American Masters: Season 24, Episode 8

Genius Within: The Inner Life of Glenn Gould (27 Dec. 2010)

TV Episode  |   |  Documentary, Biography, History
5.6
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Title: Genius Within: The Inner Life of Glenn Gould (27 Dec 2010)

Genius Within: The Inner Life of Glenn Gould (27 Dec 2010) on IMDb 5.6/10

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The story of a great artist
3 February 2015 | by (Canada) – See all my reviews

Glenn Gould is a name I'm familiar with. I knew he was a great Canadian pianist who died relatively young. I also knew he was something of a Canadian icon, one of our own who performed well and achieved fame abroad, a criterion in Canada for judging how talented Canadians are.

Watching this documentary, these views were reinforced. But it allows people who are still living and were close to the man to tell us about his compositions, his triumphs abroad in Russia and New York, the training from the adoring parents of their only child, his hypochondria and eccentricities, and the impressions of colleagues, family and the women in his life.

Cornelia Foss talked about the time she and her two children spent with him from 1968 to 1972. She left her husband to be with him and continued to see her husband on occasion in a compatible life triangle. Her children grew close to Gould and he to them. Foss reported that he would have been an excellent father if he had his own children. This period was said to be the happiest of his life. However, Gould's erratic behaviour forced Foss to return to her husband. Gould tried unsuccessfully to woo her back.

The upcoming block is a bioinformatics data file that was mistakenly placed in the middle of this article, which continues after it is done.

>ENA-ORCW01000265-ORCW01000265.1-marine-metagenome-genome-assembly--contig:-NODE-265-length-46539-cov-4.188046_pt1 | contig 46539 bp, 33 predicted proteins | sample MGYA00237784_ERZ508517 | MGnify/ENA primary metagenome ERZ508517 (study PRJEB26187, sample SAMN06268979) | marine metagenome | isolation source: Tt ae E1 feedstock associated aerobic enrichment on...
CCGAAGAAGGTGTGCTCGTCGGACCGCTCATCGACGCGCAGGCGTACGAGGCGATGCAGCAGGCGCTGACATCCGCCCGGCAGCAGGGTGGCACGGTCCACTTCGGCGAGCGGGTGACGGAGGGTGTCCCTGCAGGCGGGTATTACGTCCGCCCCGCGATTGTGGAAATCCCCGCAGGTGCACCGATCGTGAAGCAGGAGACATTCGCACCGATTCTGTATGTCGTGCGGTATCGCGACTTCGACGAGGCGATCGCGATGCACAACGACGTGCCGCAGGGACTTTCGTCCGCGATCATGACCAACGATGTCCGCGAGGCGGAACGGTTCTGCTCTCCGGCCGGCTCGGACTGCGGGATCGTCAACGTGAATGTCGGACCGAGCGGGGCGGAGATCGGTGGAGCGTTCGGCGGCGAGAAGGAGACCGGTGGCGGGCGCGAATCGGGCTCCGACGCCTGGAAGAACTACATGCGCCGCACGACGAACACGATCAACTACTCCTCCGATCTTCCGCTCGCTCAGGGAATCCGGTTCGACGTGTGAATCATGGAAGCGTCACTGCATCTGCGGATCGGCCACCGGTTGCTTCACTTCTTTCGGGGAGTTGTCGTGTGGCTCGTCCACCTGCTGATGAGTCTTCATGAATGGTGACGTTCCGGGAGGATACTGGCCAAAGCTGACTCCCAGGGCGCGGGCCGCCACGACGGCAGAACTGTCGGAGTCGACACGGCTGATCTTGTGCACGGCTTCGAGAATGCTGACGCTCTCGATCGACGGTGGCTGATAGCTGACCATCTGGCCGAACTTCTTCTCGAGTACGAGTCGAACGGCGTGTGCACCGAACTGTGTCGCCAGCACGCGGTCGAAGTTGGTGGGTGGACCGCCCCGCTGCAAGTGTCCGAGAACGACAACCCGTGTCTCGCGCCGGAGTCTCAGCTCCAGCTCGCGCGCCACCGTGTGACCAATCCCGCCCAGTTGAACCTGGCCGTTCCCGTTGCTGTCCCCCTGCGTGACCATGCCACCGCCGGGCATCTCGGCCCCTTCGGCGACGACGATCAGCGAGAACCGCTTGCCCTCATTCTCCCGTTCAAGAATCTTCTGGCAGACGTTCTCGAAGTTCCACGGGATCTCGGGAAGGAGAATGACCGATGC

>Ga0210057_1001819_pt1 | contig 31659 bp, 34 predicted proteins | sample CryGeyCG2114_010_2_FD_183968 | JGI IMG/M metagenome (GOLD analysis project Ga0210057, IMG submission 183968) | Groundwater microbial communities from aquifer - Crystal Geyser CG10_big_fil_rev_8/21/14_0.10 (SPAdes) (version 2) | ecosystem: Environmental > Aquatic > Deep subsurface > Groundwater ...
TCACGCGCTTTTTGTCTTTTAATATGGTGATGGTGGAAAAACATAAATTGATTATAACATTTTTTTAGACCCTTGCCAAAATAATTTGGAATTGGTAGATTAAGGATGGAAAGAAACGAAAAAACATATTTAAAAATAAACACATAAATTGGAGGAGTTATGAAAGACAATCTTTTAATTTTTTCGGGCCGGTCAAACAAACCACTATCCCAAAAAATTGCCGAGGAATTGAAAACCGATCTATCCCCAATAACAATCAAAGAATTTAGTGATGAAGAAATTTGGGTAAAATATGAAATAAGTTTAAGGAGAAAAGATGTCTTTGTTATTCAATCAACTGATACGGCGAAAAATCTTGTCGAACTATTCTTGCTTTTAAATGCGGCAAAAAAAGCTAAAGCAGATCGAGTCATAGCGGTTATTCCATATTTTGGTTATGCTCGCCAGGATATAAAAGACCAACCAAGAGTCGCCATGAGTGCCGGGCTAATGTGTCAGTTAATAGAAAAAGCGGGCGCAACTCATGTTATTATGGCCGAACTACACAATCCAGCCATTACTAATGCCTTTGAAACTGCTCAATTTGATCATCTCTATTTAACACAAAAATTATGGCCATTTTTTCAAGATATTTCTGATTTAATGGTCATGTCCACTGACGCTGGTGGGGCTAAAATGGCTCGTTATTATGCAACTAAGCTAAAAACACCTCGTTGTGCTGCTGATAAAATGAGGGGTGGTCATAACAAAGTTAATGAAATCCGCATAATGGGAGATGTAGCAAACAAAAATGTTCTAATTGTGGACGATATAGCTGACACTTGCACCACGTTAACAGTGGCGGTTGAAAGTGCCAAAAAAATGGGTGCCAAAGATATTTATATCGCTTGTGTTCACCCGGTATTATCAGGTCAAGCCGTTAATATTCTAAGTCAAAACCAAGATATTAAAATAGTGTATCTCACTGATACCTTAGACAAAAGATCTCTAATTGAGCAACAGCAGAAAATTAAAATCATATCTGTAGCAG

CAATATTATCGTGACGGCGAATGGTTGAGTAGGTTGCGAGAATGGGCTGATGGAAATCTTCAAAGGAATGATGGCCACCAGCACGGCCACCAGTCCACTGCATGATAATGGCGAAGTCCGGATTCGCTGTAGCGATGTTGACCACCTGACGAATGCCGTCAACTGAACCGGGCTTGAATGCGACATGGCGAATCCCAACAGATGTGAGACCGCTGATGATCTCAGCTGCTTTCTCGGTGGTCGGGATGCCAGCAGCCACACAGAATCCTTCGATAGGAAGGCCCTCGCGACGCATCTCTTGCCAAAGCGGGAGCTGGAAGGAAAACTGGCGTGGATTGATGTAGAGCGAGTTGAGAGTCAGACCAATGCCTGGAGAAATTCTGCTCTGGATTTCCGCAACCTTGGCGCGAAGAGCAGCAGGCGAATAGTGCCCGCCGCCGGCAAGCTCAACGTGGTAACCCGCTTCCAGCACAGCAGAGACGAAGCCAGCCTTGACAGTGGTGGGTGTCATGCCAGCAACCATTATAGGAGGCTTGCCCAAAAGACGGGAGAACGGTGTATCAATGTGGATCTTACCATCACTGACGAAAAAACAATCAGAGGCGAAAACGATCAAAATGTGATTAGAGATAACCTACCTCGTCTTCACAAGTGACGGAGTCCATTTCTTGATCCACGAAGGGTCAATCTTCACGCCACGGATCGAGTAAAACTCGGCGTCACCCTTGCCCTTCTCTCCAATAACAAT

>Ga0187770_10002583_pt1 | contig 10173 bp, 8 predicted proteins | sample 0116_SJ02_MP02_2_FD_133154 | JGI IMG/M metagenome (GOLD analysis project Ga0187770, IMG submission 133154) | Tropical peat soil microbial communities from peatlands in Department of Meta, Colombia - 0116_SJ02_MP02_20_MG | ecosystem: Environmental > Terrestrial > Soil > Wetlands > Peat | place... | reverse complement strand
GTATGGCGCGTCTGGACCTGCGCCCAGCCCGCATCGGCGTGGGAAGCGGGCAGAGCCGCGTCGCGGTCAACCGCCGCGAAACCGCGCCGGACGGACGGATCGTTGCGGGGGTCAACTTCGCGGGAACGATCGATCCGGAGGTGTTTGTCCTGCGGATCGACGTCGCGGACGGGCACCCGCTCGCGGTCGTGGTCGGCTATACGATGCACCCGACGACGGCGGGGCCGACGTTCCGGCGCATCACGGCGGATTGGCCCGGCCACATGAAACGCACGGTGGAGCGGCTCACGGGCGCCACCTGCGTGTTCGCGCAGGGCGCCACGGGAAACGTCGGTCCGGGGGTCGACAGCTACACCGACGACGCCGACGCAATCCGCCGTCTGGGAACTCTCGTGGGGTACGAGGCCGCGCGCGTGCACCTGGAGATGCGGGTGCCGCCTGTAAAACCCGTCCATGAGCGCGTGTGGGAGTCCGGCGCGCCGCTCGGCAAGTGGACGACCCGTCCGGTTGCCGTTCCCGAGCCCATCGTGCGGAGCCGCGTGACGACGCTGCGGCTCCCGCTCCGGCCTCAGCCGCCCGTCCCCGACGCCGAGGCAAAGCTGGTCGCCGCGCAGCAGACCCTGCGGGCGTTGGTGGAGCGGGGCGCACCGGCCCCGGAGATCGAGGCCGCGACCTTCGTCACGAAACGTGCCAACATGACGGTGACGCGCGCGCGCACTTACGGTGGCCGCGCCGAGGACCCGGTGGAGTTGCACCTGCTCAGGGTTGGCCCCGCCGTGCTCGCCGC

We see film footage of the man as he walks along the leafy street in his hometown or along a stream in the woods. One piece of black and white film from mid-century shows him talking to a New York cab driver as he arrives amid the skyscrapers of Manhattan. There are photographs from his childhood and his mother, his first teacher. One colleague talks about his drive to become great and how he spent whole evenings at the piano, even as his parents tried to sleep.

Another woman, who fell in love with him early in his career, found him sort of romantic but Gould's first love was the piano. Colleagues found him become too obsessed with technical details. His public spontaneity eventually changed and he became more reclusive and his appearances scripted. He aged and kept detailed notes about his health. He was also taking a lot of pills for various ailments, real or imagined. At the age of fifty, he suffered a series of strokes which lead to his death.

This work with its interviews and actual film from the artist's life gives viewers a full appreciation of a great artist and his legacy.


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